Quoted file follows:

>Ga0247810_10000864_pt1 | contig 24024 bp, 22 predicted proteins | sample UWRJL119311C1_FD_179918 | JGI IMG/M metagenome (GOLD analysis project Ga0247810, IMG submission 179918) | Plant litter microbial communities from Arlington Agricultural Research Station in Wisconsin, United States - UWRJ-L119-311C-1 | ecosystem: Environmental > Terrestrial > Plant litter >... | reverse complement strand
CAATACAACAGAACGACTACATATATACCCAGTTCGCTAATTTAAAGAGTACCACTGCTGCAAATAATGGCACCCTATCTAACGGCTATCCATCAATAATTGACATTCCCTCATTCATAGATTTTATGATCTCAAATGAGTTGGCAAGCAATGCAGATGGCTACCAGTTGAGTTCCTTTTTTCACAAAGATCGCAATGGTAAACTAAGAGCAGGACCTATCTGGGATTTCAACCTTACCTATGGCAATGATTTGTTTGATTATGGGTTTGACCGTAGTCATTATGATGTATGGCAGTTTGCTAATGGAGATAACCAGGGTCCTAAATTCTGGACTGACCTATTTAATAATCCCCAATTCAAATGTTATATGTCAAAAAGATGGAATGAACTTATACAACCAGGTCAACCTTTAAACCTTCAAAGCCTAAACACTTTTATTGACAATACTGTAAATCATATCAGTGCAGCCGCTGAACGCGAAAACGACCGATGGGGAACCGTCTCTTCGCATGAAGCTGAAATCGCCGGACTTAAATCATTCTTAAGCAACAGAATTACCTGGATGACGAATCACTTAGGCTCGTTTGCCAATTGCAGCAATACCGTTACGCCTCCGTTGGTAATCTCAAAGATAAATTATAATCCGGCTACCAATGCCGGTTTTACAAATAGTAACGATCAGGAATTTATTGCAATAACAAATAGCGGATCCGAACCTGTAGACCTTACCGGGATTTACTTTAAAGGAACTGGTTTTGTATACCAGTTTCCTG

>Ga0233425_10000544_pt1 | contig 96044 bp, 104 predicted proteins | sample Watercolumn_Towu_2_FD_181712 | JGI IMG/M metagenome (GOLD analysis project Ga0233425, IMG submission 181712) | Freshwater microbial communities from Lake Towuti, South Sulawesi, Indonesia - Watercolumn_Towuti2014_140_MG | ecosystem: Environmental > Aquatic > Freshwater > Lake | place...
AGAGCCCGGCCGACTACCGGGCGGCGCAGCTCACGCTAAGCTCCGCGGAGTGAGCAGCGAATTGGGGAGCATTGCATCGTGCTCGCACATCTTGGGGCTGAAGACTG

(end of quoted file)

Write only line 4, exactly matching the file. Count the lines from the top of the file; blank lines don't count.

AGAGCCCGGCCGACTACCGGGCGGCGCAGCTCACGCTAAGCTCCGCGGAGTGAGCAGCGAATTGGGGAGCATTGCATCGTGCTCGCACATCTTGGGGCTGAAGACTG